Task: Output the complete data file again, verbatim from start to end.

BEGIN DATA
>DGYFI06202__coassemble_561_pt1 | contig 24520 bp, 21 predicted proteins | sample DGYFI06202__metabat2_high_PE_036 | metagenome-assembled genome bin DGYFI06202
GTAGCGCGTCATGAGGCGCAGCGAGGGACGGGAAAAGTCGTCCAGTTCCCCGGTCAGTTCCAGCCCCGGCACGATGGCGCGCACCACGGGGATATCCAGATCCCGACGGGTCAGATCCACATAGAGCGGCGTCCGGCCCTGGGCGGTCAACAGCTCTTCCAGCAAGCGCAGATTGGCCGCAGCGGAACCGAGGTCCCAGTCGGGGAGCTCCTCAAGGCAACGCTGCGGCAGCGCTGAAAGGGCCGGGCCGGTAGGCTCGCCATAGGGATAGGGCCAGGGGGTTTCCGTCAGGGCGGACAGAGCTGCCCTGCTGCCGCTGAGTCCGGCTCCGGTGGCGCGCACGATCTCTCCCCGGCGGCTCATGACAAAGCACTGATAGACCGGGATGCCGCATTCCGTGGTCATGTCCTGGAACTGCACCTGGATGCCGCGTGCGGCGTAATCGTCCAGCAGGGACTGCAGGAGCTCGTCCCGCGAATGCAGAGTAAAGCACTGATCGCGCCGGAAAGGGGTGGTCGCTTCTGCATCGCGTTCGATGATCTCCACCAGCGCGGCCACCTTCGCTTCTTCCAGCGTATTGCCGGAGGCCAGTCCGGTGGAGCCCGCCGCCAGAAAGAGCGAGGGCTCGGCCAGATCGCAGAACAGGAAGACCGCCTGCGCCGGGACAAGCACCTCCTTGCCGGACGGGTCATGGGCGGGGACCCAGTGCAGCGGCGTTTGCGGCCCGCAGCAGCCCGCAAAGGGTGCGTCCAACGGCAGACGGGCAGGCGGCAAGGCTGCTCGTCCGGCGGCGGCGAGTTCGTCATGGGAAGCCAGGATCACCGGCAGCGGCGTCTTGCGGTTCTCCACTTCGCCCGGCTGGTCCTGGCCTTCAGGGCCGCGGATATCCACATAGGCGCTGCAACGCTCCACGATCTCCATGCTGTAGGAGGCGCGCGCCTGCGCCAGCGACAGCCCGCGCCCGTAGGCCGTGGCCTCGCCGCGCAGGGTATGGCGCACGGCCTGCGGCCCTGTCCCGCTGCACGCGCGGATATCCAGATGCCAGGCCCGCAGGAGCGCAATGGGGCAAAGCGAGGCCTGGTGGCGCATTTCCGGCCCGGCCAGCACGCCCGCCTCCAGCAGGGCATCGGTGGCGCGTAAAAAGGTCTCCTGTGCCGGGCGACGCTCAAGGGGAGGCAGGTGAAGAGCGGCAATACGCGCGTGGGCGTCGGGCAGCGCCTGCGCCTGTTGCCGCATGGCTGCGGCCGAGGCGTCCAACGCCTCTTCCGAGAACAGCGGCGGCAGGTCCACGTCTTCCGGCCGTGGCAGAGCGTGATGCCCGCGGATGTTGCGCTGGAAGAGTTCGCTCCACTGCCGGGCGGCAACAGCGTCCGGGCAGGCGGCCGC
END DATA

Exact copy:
>DGYFI06202__coassemble_561_pt1 | contig 24520 bp, 21 predicted proteins | sample DGYFI06202__metabat2_high_PE_036 | metagenome-assembled genome bin DGYFI06202
GTAGCGCGTCATGAGGCGCAGCGAGGGACGGGAAAAGTCGTCCAGTTCCCCGGTCAGTTCCAGCCCCGGCACGATGGCGCGCACCACGGGGATATCCAGATCCCGACGGGTCAGATCCACATAGAGCGGCGTCCGGCCCTGGGCGGTCAACAGCTCTTCCAGCAAGCGCAGATTGGCCGCAGCGGAACCGAGGTCCCAGTCGGGGAGCTCCTCAAGGCAACGCTGCGGCAGCGCTGAAAGGGCCGGGCCGGTAGGCTCGCCATAGGGATAGGGCCAGGGGGTTTCCGTCAGGGCGGACAGAGCTGCCCTGCTGCCGCTGAGTCCGGCTCCGGTGGCGCGCACGATCTCTCCCCGGCGGCTCATGACAAAGCACTGATAGACCGGGATGCCGCATTCCGTGGTCATGTCCTGGAACTGCACCTGGATGCCGCGTGCGGCGTAATCGTCCAGCAGGGACTGCAGGAGCTCGTCCCGCGAATGCAGAGTAAAGCACTGATCGCGCCGGAAAGGGGTGGTCGCTTCTGCATCGCGTTCGATGATCTCCACCAGCGCGGCCACCTTCGCTTCTTCCAGCGTATTGCCGGAGGCCAGTCCGGTGGAGCCCGCCGCCAGAAAGAGCGAGGGCTCGGCCAGATCGCAGAACAGGAAGACCGCCTGCGCCGGGACAAGCACCTCCTTGCCGGACGGGTCATGGGCGGGGACCCAGTGCAGCGGCGTTTGCGGCCCGCAGCAGCCCGCAAAGGGTGCGTCCAACGGCAGACGGGCAGGCGGCAAGGCTGCTCGTCCGGCGGCGGCGAGTTCGTCATGGGAAGCCAGGATCACCGGCAGCGGCGTCTTGCGGTTCTCCACTTCGCCCGGCTGGTCCTGGCCTTCAGGGCCGCGGATATCCACATAGGCGCTGCAACGCTCCACGATCTCCATGCTGTAGGAGGCGCGCGCCTGCGCCAGCGACAGCCCGCGCCCGTAGGCCGTGGCCTCGCCGCGCAGGGTATGGCGCACGGCCTGCGGCCCTGTCCCGCTGCACGCGCGGATATCCAGATGCCAGGCCCGCAGGAGCGCAATGGGGCAAAGCGAGGCCTGGTGGCGCATTTCCGGCCCGGCCAGCACGCCCGCCTCCAGCAGGGCATCGGTGGCGCGTAAAAAGGTCTCCTGTGCCGGGCGACGCTCAAGGGGAGGCAGGTGAAGAGCGGCAATACGCGCGTGGGCGTCGGGCAGCGCCTGCGCCTGTTGCCGCATGGCTGCGGCCGAGGCGTCCAACGCCTCTTCCGAGAACAGCGGCGGCAGGTCCACGTCTTCCGGCCGTGGCAGAGCGTGATGCCCGCGGATGTTGCGCTGGAAGAGTTCGCTCCACTGCCGGGCGGCAACAGCGTCCGGGCAGGCGGCCGC